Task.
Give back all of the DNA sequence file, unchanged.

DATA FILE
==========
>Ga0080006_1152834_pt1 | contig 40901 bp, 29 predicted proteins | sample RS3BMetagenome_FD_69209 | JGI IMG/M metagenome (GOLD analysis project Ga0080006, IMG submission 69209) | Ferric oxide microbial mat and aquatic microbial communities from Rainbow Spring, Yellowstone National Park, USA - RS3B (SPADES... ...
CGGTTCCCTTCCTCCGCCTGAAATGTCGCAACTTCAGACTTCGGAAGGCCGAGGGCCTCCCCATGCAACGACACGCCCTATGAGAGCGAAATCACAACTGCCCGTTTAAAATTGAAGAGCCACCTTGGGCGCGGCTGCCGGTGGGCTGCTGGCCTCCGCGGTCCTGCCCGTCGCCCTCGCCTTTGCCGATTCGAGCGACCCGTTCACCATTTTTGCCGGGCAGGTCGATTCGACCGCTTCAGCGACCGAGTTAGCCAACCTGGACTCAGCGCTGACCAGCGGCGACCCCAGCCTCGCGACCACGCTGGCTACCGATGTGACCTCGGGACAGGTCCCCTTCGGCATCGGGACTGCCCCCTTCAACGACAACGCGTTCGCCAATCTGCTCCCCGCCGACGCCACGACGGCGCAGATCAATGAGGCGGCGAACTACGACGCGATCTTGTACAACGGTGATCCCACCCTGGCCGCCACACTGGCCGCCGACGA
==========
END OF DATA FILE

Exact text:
>Ga0080006_1152834_pt1 | contig 40901 bp, 29 predicted proteins | sample RS3BMetagenome_FD_69209 | JGI IMG/M metagenome (GOLD analysis project Ga0080006, IMG submission 69209) | Ferric oxide microbial mat and aquatic microbial communities from Rainbow Spring, Yellowstone National Park, USA - RS3B (SPADES... ...
CGGTTCCCTTCCTCCGCCTGAAATGTCGCAACTTCAGACTTCGGAAGGCCGAGGGCCTCCCCATGCAACGACACGCCCTATGAGAGCGAAATCACAACTGCCCGTTTAAAATTGAAGAGCCACCTTGGGCGCGGCTGCCGGTGGGCTGCTGGCCTCCGCGGTCCTGCCCGTCGCCCTCGCCTTTGCCGATTCGAGCGACCCGTTCACCATTTTTGCCGGGCAGGTCGATTCGACCGCTTCAGCGACCGAGTTAGCCAACCTGGACTCAGCGCTGACCAGCGGCGACCCCAGCCTCGCGACCACGCTGGCTACCGATGTGACCTCGGGACAGGTCCCCTTCGGCATCGGGACTGCCCCCTTCAACGACAACGCGTTCGCCAATCTGCTCCCCGCCGACGCCACGACGGCGCAGATCAATGAGGCGGCGAACTACGACGCGATCTTGTACAACGGTGATCCCACCCTGGCCGCCACACTGGCCGCCGACGA